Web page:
The SUNY system also has faced years of enrollment declines, and in a March report, State Comptroller Thomas P. DiNapoli highlighted the challenges New York’s higher education sector is facing, including enrollment declines, growing costs of attendance and rising student debt for both private and public schools.

The report also noted that New York’s public and private average undergraduate charges were both higher than the national average, particularly for in-state costs at two-year public institutions.

“The college-age population that drives enrollments at postsecondary institutions has been dropping as a share of the total population nationally, and is forecast to undergo a precipitous drop beginning in 2025 — a looming ‘enrollment cliff,’ ” the report read.

Some SUNY schools, such as Fredonia and Potsdam, are facing multimillion deficits and have been cutting programs. United University Professions president Fred Kowal said the state — while investing in the university centers such as Stony Brook and Buffalo — is shortchanging these upstate campuses. About 175 Long Island students attend Potsdam and 233 at Fredonia.

“The problem is not every student wants to go to a university center,” Kowal said. “They may want to go to Potsdam and study programs that are not going to be available. The smaller campuses have a real attraction to them.”

Over the past two years, SUNY has received a $277 million increase in operating aid for its campuses.

“With record investments in SUNY, promises are being kept, promised programs are blossoming, lasting change and improvement are building every day, and the world is taking notice,” SUNY Chancellor John King said in his State of the University speech last month. He also highlighted work being done on Long Island’s public college and university campuses, from climate change research to increasing diversity and equity.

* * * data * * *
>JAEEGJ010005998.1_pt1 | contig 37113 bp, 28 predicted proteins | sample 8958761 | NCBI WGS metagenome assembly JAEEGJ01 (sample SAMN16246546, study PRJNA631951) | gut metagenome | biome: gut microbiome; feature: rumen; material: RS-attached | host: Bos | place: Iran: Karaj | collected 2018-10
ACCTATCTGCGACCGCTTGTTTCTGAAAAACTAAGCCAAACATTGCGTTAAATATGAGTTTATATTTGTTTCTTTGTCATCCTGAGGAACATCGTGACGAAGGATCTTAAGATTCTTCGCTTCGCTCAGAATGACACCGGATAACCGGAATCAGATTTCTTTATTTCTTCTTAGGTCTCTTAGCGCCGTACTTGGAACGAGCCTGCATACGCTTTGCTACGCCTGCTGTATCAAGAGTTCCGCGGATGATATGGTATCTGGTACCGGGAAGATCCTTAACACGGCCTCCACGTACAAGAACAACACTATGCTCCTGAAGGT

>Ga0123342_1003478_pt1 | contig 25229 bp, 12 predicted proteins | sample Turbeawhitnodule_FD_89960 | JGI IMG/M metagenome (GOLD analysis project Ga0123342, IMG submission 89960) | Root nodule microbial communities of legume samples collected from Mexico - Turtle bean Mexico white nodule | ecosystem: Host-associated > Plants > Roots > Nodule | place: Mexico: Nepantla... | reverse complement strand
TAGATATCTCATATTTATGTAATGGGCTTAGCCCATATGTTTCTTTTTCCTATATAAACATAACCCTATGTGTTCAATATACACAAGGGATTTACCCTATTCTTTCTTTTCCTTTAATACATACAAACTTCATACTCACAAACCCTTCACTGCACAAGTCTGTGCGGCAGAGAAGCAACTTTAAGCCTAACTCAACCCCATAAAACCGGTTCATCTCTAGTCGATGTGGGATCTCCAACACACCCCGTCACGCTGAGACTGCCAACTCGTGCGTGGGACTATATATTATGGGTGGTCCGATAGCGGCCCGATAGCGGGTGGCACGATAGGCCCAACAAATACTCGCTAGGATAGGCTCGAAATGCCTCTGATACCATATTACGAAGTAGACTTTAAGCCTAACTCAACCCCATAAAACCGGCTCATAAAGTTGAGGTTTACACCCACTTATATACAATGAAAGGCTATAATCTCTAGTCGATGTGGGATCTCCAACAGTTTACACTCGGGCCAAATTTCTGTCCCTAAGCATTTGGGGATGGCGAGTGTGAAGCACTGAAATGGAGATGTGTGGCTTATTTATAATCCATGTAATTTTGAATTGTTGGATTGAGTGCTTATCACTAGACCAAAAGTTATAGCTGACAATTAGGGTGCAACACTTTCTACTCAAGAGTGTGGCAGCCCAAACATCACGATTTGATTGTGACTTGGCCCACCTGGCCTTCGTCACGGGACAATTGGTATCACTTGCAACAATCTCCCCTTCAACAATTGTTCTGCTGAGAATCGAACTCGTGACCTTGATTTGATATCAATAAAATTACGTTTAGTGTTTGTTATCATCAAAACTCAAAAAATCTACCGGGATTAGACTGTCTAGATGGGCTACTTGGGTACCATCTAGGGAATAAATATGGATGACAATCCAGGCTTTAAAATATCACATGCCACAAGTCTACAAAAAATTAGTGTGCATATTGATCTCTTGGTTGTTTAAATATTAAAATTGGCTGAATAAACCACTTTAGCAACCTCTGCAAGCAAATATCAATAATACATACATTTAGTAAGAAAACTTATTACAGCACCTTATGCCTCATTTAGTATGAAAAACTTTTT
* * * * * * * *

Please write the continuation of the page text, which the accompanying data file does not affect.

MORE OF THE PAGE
More than 19,000 local students are enrolled as undergraduates at the four-year schools located on Long Island — SUNY Old Westbury, Farmingdale State College and Stony Brook. More than 75% of SUNY Old Westbury undergraduate students are local, officials there confirmed.

Damin Rush, 22, of North Babylon, earned a bachelor’s degree in biochemistry from SUNY Old Westbury in May. He plans to go to Stony Brook for graduate work in pharmacology.

“I decided to go to SUNY. It’s cheaper, better and the education was really good,” he said.

For those who go away, upstate Binghamton University remains popular, with Long Island residents making up about a quarter of the undergraduate student body. In fall 2023, more than 3,500 local students attended the research university center, with about one in five undergraduates from Long Island. About 14,400 undergraduates are enrolled overall.

Katherine Pokorney, 17, a senior at West Islip High School, considered private schools but also applied to Binghamton, where she decided to attend.

“I want to study chemistry, and the representative from the school said that one of their professors won a Nobel Prize,” she said. “I scheduled a tour and fell in love.”

Other SUNY four-year schools that enrolled Long Island students, according to fall 2023 undergraduate data, include: Cortland (1,879), Buffalo University (1,942), Albany (1,514) and Oneonta (1,455).

Private colleges can offer packages that can sometime bring the cost close to SUNY. New York Institute of Technology officials said the top markets for first-year students who will be attending New York Tech’s Long Island campus are from Nassau, Queens, Suffolk and Brooklyn, in that order.

They cannot exactly match an in-state tuition, but the school in Old Westbury offers different tiers of scholarships that can bring the $44,000 tuition price down considerably, said Joseph Posillico, vice president for enrollment management and strategic communications. On average, students will pay $22,000 to $25,000 in tuition after scholarships and if they qualify for other need-based programs.

“Our classes are smaller … All of our classes are taught by faculty, not graduate assistants, not teaching assistants. So that's important to families. And in terms of research, students have opportunities to do research with faculty, because again, you're not competing with 18,000 other students,” Posillico said. “There's a lot of advantages. And it's not just for New York Tech but for other private schools that are smaller.”